at a station, no matter what the time
of night, the sellers of lunch boxes,
hot milk, tea or tobacco begin to cry
their wares, in tones that are like the
wallings of lost souls, and for penetra
tion and volume unequalled by any
thing in my experience.
The sellers of tea at the stations will
give one a small teapot filled with
hot tea, and a tiny cup, all for three
S3n, or a cent and a half In American
At the railroad stations during the
war with Russia one was sure to see
parties of wounded soldiers returning
from the front; or those who were de
parting for the seat of war. These
latter were always attended by a
crowd of men and women, who waved
small Japanese flags and gave a shout
as the train moved away. This shout
Is really more of a screech than a
good, round cheer, such as would be
heard in America, for It seems as If
there is some physical reason why
the Japanese people cannot raise their
voices without producing the most
blood-curdling sounds. The street
cries are all strident and unpleasant;
the commands of ofPcers to their men
tinny and rasping-like, while Japanese
Blnglng, to a foreigner, is conducive to
nervous prostration. As for the brass
bands, their music is like unto nothing
under the heavens or I will safely
wager above them. And their fond
ness for American airs Sousa's
marches and the like adds to the tor
ture. ' "Marching Through Georgia" is
a prime favorite with them, but I
would have to study over the tune, as
they produced it, a long while before
Picked Out a Native Air en the Plana
I would dare take my oath that I had
ever heard It before.
I have spoken somewhat of the i
ternal attitude of these people. 0r
their Interior attitude of heart and
mind much more might be said, espe
cially in regard to their late war with
Russia, which was going on at the
time of " my visit This was gome
thing they would not talk about Any
mention of the subject was met with
an adroit change of the conversation
Into ether channels; but inters
patriotism, the most supremo confi
dence In their ultimate success
reigned In every heart Examplea of
the most heroic self-sacrifice. were not
lacking." A Japanese mother had
given her three eons to the war. The
first was reported slain. She smiled
and said, "It Is well. I am happy."
The second lay dead upon the field.
She smiled again, and said, "I am
still happy." The third gave up his
life, and tbey said to her: "At last you
weep!" "Yes!" she said, "but it Is
because I have no more sons to give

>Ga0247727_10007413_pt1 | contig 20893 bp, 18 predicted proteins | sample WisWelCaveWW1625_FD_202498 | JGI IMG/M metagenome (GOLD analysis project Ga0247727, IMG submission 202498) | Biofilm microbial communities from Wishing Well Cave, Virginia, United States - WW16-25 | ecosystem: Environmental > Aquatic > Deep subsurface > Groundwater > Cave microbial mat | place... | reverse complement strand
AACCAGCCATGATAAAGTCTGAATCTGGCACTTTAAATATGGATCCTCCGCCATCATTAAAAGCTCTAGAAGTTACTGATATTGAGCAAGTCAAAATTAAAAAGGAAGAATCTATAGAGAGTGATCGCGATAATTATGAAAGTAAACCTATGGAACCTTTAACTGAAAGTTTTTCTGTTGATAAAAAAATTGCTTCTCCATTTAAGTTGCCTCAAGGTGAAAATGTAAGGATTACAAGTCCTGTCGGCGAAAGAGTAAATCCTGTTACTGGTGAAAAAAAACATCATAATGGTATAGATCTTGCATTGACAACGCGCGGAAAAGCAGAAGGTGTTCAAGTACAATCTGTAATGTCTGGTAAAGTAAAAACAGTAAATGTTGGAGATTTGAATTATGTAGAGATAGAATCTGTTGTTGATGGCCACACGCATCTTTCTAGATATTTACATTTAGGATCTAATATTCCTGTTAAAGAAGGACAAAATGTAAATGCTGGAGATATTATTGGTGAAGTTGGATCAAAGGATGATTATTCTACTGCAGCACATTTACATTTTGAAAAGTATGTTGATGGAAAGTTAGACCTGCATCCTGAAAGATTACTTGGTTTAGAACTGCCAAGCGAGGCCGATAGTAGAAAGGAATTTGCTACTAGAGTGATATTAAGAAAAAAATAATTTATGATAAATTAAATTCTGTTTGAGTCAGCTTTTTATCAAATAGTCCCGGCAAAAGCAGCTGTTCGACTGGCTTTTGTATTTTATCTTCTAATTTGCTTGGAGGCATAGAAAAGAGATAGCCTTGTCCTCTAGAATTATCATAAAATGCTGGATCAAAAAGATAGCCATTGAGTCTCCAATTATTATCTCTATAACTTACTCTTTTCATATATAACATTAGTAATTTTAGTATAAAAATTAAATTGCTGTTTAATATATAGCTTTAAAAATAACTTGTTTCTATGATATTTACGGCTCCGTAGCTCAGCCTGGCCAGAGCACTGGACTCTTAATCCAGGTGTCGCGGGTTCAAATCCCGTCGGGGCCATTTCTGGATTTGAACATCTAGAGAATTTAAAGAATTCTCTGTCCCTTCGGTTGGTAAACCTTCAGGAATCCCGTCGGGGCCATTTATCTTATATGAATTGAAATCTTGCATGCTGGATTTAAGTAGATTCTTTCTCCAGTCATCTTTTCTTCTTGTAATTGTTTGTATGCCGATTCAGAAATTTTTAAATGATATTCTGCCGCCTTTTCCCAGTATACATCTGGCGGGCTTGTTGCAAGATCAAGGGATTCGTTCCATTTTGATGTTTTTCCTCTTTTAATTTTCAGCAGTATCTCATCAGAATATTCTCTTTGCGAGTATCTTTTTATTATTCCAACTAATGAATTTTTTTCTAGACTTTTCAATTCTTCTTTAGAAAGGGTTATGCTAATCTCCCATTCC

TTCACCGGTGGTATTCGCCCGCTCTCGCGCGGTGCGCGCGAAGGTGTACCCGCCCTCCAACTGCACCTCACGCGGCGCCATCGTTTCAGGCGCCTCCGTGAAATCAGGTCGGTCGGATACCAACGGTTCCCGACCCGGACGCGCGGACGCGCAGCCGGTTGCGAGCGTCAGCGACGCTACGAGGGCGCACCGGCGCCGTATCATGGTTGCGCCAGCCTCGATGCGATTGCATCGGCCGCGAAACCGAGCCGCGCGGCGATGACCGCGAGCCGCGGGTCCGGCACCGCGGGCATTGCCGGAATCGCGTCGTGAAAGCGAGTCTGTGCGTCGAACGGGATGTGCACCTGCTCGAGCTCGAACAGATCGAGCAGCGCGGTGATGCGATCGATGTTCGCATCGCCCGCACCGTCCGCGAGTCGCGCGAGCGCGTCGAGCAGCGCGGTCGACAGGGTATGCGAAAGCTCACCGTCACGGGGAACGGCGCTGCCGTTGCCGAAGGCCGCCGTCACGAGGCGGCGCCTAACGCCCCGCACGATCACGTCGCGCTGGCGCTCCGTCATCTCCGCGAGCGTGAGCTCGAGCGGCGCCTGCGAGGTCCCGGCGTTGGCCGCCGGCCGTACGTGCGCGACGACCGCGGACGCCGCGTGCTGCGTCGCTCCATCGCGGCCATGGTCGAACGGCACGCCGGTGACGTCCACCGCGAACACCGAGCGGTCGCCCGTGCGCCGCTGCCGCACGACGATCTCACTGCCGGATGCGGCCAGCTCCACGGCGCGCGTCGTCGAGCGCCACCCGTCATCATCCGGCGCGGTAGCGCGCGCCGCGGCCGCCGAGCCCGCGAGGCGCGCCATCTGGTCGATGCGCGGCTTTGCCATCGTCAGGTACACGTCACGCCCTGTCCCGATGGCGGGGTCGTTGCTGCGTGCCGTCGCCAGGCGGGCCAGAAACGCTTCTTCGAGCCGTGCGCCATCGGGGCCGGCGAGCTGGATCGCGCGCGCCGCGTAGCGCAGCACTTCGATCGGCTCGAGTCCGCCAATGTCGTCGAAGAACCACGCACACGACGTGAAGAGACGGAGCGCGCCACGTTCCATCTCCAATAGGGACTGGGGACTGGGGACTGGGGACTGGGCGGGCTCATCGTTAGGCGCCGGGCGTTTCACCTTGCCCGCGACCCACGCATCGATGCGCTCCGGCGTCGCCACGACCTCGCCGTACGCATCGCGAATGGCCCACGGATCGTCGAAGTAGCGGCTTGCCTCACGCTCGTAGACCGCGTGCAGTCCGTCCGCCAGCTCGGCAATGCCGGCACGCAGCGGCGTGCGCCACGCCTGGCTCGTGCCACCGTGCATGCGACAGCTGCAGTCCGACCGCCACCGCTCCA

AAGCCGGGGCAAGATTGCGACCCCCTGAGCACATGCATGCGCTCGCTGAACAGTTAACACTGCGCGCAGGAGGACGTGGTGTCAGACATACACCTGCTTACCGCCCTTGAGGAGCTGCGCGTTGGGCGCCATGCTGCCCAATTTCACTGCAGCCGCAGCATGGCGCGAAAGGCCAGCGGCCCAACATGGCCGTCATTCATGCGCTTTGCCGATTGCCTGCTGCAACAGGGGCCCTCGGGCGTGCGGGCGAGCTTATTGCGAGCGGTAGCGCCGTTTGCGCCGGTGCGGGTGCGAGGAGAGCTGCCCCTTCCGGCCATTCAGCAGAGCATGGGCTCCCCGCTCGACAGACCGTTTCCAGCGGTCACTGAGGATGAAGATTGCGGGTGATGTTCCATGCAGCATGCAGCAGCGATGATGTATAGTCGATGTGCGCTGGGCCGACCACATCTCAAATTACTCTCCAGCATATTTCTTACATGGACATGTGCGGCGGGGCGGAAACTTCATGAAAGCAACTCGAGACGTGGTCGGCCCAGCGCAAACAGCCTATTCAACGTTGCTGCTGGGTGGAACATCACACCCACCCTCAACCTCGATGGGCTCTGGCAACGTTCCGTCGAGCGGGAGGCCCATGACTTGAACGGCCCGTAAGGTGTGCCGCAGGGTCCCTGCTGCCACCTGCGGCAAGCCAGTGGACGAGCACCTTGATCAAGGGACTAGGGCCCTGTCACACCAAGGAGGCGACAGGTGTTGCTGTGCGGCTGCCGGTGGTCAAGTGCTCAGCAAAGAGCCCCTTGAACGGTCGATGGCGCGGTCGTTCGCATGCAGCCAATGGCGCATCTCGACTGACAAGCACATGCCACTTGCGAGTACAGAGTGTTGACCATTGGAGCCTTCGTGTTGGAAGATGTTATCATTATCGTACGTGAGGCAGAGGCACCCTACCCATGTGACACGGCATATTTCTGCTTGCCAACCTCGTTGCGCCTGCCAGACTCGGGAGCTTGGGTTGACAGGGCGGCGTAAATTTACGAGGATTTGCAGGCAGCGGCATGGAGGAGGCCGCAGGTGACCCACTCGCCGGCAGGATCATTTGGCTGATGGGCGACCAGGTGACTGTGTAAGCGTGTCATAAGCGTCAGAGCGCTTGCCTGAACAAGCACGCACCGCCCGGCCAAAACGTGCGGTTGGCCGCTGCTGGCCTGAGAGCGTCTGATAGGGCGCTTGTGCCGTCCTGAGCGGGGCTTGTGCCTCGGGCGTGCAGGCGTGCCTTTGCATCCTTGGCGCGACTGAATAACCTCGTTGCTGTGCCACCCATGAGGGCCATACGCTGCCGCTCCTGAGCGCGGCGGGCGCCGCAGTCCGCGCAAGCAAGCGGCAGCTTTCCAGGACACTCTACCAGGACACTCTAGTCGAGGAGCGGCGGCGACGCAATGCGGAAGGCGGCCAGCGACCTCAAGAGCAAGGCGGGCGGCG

to my beloved country!"
Now, this Is all very beautiful, but
as my mission In life Is laughter In
stead of tears, I want to say that it
reminds me of a little story of our
country and our war the war of the
great rebellion. When, in answer to
the call for troops, the blood of our
noble volunteers had been poured out
upon southern fields for three long
years, there arose a class of men
called "bounty Jumpers" who, acting
as substitutes for drafted men and
taking a large sum of money for the
Job, sometimes "Jumped the bounty"
and ' disappeared instead of going to
the front to serve Uncle Sam. These
men were subjected to a medical ex
amination which. In the hands of un
scrupulous physicians (who received a
large fee if the man "passed"), was
not always as rigorous as it should be.
A doctor who was seen coming out of
the examining room with a very sour
face was greeted by a friend with a
"Hello, Doc! What's the matter!
Dldnt you pass your man?"
"Pass nothln'l"
-Why, he looked all right!"
"All right! Why he was sound as a
Always Walk Ahead of the Horse and
nut; but the colonel of Ihe regiment
suggested we stand him up on a high
table and make him jump to the floor,
and, by Jove! if his confounded glass
eye didn't fall out and spoil the whole
While Japanese men are more and
more adopting European dress, the
women assume it very slowly, the men
not encouraging it seeming to prefer
their womenkind in the national cos
tume. . There Is reason certainly for
this preference, for a Japanese woman
is picturesque in her own costume,
even though she may not come up to
standards of western beauty. While
in the borrowed plumes of other coun
tries she is like the daw decked out
in peacock feathers, that neither be
came him, nor made him other than
he was.
The working class still cling to the
ancient costume and methods. To-day
ladders are made of bamboo, the rungs
lashed fast 'th rope, as they have
been made .'or generations. The
streets are watered with .little carts
having a row of holes at the back,
and pulled by men, who fill them slow
ly and laboriously one bucket at a
time, while the .sidewalks are watered
by two perforaUd buckets, suspended
from a bamboo pole laid across the
shoulders of a min, who trots la and